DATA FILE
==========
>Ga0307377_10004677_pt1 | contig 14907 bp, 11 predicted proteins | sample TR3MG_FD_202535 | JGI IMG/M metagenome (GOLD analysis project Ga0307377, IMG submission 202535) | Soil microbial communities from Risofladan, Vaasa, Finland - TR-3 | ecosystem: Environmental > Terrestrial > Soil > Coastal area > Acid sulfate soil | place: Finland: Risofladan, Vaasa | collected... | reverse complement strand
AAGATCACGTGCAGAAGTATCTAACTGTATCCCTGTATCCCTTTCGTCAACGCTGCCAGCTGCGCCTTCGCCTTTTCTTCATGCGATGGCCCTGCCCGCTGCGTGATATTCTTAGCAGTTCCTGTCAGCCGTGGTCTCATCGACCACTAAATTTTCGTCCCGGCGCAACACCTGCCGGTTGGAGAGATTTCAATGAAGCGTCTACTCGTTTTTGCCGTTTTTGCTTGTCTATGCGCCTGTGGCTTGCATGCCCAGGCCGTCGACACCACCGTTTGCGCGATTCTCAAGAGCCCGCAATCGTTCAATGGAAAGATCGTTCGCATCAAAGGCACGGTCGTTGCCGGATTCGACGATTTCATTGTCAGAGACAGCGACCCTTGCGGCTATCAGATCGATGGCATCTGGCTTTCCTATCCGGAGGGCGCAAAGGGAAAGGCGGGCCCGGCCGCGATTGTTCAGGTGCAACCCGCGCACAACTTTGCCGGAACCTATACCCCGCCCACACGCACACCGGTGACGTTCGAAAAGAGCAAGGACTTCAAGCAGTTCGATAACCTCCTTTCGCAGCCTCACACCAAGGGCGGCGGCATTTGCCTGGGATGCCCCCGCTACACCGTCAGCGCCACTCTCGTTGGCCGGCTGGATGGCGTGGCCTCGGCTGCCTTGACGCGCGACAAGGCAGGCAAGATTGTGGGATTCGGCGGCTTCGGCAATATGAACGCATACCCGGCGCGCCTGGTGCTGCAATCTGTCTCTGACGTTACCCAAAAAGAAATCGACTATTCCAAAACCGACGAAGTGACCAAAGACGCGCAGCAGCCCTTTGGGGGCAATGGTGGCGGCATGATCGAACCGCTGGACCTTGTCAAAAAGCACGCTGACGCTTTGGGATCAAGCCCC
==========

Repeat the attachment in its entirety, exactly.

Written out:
>Ga0307377_10004677_pt1 | contig 14907 bp, 11 predicted proteins | sample TR3MG_FD_202535 | JGI IMG/M metagenome (GOLD analysis project Ga0307377, IMG submission 202535) | Soil microbial communities from Risofladan, Vaasa, Finland - TR-3 | ecosystem: Environmental > Terrestrial > Soil > Coastal area > Acid sulfate soil | place: Finland: Risofladan, Vaasa | collected... | reverse complement strand
AAGATCACGTGCAGAAGTATCTAACTGTATCCCTGTATCCCTTTCGTCAACGCTGCCAGCTGCGCCTTCGCCTTTTCTTCATGCGATGGCCCTGCCCGCTGCGTGATATTCTTAGCAGTTCCTGTCAGCCGTGGTCTCATCGACCACTAAATTTTCGTCCCGGCGCAACACCTGCCGGTTGGAGAGATTTCAATGAAGCGTCTACTCGTTTTTGCCGTTTTTGCTTGTCTATGCGCCTGTGGCTTGCATGCCCAGGCCGTCGACACCACCGTTTGCGCGATTCTCAAGAGCCCGCAATCGTTCAATGGAAAGATCGTTCGCATCAAAGGCACGGTCGTTGCCGGATTCGACGATTTCATTGTCAGAGACAGCGACCCTTGCGGCTATCAGATCGATGGCATCTGGCTTTCCTATCCGGAGGGCGCAAAGGGAAAGGCGGGCCCGGCCGCGATTGTTCAGGTGCAACCCGCGCACAACTTTGCCGGAACCTATACCCCGCCCACACGCACACCGGTGACGTTCGAAAAGAGCAAGGACTTCAAGCAGTTCGATAACCTCCTTTCGCAGCCTCACACCAAGGGCGGCGGCATTTGCCTGGGATGCCCCCGCTACACCGTCAGCGCCACTCTCGTTGGCCGGCTGGATGGCGTGGCCTCGGCTGCCTTGACGCGCGACAAGGCAGGCAAGATTGTGGGATTCGGCGGCTTCGGCAATATGAACGCATACCCGGCGCGCCTGGTGCTGCAATCTGTCTCTGACGTTACCCAAAAAGAAATCGACTATTCCAAAACCGACGAAGTGACCAAAGACGCGCAGCAGCCCTTTGGGGGCAATGGTGGCGGCATGATCGAACCGCTGGACCTTGTCAAAAAGCACGCTGACGCTTTGGGATCAAGCCCC